Football: Little fear that Owen will go partying

England's teenage striker takes a sober view of his World Cup responsibilities. Mike Rowbottom reports

IT WAS unfortunate for Michael Owen that his scheduled press conference yesterday should have taken place on a day when the papers were full of the night-clubbing indiscretions of his England colleague Teddy Sheringham.

Or perhaps it was fortunate. Because the prodigiously talented Liverpool forward could hardly have come out better from the perceived comparison.

While the 32-year-old Sheringham chose to spend his last spare days before the World Cup finals visiting Algarve night spots, the 18-year-old went back to his family home in Chester, which he left yesterday morning, to rejoin the England party - appearing en route at an event marking his new six-year deal with Umbro.

Owen, old beyond his years off the pitch as well as on it, remained guarded in his comments about the behaviour of Sheringham and Paul Gascoigne, whose lack of discipline was a contributory factor in his being dropped from the final World Cup squad.

"I think any professional has got responsibilities and they do what they feel is right, so it's down to them," he said, without being drawn into any particular cases.

Soon after Owen came into the England reckoning Glenn Hoddle appeared to sound a warning note to him when he expressed the hope that the youngster would ensure his lifestyle was an appropriate one. It was a reference which Owen felt moved to clarify with the England coach, who told him that it was not directed personally. "Glenn said he was talking about a whole host of young lads in my age group," Owen said. "People like Rio Ferdinand and Emile Heskey. He said that no one had a problem, but that there were so many pitfalls in the game now that we had to be careful.

"Footballers are more in the limelight now, and you've got to be more professional off the pitch nowadays than you had to. So that has changed in the game. It's unfortunate that some players don't get time to themselves without being mobbed. I would prefer to be able to go out and do the things normal 18-year-olds do, but it goes with the job. And I wouldn't change my life for anything else. I'm sure there are lots of 18-year-olds who would willingly change places with me."

Owen's mode of transport to yesterday's appearance mirrored his sudden arrival on the international football scene - he arrived from the skies in a helicopter which eventually whirled him away again into the England fold.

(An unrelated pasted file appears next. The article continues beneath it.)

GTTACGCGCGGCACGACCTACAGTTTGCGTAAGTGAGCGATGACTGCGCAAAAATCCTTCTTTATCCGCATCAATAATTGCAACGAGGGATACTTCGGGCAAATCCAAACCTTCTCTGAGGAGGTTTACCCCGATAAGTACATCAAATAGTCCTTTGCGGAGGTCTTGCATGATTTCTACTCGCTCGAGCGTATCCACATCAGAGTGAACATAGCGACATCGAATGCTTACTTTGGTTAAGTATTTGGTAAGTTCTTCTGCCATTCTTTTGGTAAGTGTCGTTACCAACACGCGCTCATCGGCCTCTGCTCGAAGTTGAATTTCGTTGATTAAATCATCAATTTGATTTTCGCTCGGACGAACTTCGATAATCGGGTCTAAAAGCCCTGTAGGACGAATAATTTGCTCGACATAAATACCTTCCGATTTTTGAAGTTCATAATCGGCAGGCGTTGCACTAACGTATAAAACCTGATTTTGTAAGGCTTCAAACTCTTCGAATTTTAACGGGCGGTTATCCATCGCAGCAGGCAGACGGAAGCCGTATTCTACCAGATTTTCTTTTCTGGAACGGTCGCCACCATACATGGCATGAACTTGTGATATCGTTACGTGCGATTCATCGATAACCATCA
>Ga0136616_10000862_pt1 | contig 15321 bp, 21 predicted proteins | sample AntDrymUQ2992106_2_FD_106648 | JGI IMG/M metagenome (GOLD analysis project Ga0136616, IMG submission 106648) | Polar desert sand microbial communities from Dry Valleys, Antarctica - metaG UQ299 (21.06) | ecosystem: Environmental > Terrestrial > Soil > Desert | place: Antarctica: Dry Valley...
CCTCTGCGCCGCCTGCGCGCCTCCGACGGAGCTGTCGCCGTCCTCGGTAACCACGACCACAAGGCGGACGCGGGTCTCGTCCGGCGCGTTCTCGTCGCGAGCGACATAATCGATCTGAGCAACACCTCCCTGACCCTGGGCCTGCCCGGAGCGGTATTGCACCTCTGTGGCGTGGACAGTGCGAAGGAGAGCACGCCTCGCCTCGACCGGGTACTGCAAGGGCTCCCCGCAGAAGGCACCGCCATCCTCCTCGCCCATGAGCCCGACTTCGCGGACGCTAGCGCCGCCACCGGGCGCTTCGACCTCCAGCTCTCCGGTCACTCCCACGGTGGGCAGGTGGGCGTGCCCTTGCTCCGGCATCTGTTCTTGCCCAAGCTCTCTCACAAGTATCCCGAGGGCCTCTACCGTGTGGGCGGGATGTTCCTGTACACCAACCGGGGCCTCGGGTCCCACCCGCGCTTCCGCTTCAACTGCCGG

Owen, who used to box as a schoolboy and has an eight handicap as a golfer, comes from a large sporting family. He will be watched in France by his mother, his youngest sister and his father, Terry, a former Everton forward whom he describes as the major influence in his career.

Father and son were regulars at Anfield, where Michael would concentrate on watching the Liverpool forwards whom he was eventually to join - Ian Rush and Robbie Fowler.

He acknowledged that a season which has already seen him become England's youngest-ever goalscorer has been close to bewildering. "It all happened so quickly," he said. "To achieve the things I have so far has been great. I wasn't even expecting to play many games for Liverpool at the start of the season. To think that I'm going to the World Cup and I got a chance of playing in another couple is a tremendous feeling. I would have settled for going to one when I was a youngster."

Asked if he felt England could win, he replied with conviction: "Yes, I believe so. I think every other player in the camp believes so. There is no reason why we shouldn't, so we will go out there and not settle for anything less than first place."

Start your day with The Independent, sign up for daily news emails
Arts and Entertainment
The Doctor and Clara have their first real heart to heart since he regenerated in 'Deep Breath'
TV
Life and Style
Apple showed no sign of losing its talent for product launches with the new, slightly larger iPhone 6 making headlines
techSecurity breaches and overhyped start-ups dominated a year in which very little changed (save the size of your phone)
Arts and Entertainment
Jamie Oliver
filmTV chef Jamie Oliver turned down role in The Hobbit
News
The official police photograph of Dustin Diamond taken after he was arrested in Wisconsin
peopleDownfall of the TV star charged with bar stabbing
PROMOTED VIDEO
Have you tried new the Independent Digital Edition apps?
ebooks
ebooksA year of political gossip, levity and intrigue from the sharpest pen in Westminster
Arts and Entertainment
Jeremy Clarkson, left, and Richard Hammond upset the locals in South America
tvReview: Top Gear team flee Patagonia as Christmas special reaches its climax in the style of Butch and Sundance
News
people
Sport
Ashley Barnes of Burnley scores their second goal
footballMan City vs Burnley match report
Arts and Entertainment
Peter Mayhew as Chewbacca alongside Harrison Ford's Han Solo in 'Star Wars'